Drawing Elastics

For the past week I have been completing short daily observation drawings in a thin Moleskin folio. The intention is to draw from observation for ten-minutes per day, topics that are visually interesting and relevant for learning.  During the first week this involved drawing an online VR seal humerus (link) from multiple vantage points, as well as redrawing illustrations from academic publications.

Today, the daily observation drawing involved a small elastic band looped into a loose knot.

Ten minute elastic drawings, using Prang Charcoal Pencil (soft) in a 50 pg Moleskin folio.  The elastic knots mimic organic forms.
Ten-minute elastic drawings, using Prang Charcoal Pencil (hard) in a 50 pg Moleskin folio. The elastic knots mimic organic forms.

An elastic band makes an excellent subject for observation drawings. The shapes can change easily with a slight tug or rotation, providing multiple variations that retain and heighten the need for careful observation.  The elastics drawings  mimic organic forms; being mobile, flexible and always under slight internal tension. Also, within reason the accuracy of observation achieved can be estimated through the accuracy of depiction.

The Prang charcoal pencils are useful for focusing attention on shadows, surfaces, and providing the ability to produce the largest variation in tone (very light to very dark).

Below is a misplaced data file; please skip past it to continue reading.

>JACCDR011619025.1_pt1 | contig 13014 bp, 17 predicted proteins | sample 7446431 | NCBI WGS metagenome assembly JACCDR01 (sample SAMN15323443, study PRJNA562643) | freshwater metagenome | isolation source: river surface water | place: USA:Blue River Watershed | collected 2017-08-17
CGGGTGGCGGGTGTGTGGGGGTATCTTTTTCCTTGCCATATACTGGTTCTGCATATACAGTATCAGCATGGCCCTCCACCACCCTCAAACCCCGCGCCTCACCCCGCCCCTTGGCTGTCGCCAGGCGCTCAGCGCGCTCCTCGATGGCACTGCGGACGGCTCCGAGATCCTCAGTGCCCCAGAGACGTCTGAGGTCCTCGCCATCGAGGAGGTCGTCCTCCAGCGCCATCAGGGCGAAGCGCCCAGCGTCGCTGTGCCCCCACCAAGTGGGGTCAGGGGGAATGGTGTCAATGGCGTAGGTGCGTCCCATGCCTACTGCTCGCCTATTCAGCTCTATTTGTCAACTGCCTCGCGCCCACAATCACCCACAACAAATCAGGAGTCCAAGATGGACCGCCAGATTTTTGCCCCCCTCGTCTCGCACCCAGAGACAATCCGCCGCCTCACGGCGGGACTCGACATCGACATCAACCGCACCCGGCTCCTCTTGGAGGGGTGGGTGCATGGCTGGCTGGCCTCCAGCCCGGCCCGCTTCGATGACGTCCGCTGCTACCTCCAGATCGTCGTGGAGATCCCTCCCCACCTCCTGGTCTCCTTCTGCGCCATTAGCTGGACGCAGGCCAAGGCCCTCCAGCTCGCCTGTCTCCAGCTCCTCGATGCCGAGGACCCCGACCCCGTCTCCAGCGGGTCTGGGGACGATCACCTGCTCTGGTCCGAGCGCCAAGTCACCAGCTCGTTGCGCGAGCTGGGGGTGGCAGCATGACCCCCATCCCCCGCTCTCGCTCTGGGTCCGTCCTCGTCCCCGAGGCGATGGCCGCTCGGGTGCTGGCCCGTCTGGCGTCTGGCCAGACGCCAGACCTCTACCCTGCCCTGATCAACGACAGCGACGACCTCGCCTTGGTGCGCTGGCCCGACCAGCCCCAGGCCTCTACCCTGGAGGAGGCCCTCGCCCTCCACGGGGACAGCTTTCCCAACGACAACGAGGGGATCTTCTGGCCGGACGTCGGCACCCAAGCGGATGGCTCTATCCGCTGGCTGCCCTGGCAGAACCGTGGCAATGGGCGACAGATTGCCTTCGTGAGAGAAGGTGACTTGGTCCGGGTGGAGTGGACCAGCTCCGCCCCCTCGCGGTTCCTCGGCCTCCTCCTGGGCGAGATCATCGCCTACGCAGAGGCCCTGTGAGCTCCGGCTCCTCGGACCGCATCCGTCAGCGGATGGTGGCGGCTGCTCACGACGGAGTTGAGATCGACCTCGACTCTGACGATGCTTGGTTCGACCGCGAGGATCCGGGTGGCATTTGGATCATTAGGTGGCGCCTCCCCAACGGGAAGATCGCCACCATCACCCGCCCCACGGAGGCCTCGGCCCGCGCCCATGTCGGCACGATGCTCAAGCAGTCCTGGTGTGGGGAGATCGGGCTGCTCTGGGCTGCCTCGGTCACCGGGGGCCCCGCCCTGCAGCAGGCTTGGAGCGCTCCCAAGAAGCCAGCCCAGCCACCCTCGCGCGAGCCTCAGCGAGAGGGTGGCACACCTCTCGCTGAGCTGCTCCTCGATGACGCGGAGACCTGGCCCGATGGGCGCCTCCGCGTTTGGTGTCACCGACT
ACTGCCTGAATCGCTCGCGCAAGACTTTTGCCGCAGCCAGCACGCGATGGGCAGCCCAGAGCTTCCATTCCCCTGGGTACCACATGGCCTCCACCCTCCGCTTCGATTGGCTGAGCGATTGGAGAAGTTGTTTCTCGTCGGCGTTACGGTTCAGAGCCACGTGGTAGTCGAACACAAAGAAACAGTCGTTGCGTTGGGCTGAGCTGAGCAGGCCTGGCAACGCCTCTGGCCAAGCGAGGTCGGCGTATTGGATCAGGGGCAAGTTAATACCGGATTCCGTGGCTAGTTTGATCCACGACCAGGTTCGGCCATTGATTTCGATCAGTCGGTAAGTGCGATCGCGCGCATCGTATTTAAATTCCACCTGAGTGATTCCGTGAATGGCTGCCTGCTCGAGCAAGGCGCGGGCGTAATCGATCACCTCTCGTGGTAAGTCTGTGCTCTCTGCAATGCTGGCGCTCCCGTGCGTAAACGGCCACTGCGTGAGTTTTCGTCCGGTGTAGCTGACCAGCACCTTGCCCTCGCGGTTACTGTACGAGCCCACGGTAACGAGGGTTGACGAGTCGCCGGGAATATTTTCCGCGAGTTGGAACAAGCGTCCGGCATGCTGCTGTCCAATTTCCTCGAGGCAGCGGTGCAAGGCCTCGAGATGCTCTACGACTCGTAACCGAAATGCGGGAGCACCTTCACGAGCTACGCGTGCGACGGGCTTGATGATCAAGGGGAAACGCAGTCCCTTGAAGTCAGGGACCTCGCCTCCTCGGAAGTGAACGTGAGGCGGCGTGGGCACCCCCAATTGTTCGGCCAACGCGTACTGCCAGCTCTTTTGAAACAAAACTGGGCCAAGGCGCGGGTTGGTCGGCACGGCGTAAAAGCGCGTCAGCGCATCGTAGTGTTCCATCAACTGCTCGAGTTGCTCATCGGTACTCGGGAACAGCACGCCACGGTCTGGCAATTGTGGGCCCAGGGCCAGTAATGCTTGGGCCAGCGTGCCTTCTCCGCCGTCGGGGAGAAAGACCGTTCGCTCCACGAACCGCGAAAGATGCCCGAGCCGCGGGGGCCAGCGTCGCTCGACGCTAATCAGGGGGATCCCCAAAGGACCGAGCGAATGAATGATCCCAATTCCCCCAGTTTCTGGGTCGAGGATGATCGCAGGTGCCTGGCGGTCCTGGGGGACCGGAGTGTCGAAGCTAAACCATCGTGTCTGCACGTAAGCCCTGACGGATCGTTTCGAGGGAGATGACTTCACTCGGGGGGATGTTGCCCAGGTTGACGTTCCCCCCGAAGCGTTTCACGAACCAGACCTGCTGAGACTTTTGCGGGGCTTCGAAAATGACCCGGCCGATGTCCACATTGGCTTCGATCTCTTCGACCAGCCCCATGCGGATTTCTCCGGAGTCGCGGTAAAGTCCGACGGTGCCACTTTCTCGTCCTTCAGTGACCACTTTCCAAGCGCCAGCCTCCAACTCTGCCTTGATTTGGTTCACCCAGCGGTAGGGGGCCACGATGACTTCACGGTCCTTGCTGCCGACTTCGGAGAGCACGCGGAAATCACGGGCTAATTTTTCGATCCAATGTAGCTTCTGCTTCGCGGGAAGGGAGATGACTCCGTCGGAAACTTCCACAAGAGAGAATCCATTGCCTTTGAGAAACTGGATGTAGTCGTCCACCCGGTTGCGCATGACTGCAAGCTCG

Drawing elastics will be a helpful observation drawing activity for many professions.  Elastics can mimic organic forms (biology, medicine, engineering)  and they can have complex structural and spatial relationships.

Completing observation drawing projects like this can enhance general observation skills.  It’s easy to find an elastic-band nearby.  Objectives to keep in mind.

  • Begin by lightly locating edges of form.  These can be just dots to locate edges and identify scale of objects.
  • Try to establish the edges of the drawing to fill the height or width of the page.
  • Lightly map out main shapes, observing relative sizes of elements.
  • Gradually add details across entire object, lightly at first.
  • Darker lines added as confidence in details increases through ongoing observation.
  • Continue observing and clarifying details, noting connections between elements (overlap, sizes, directionality)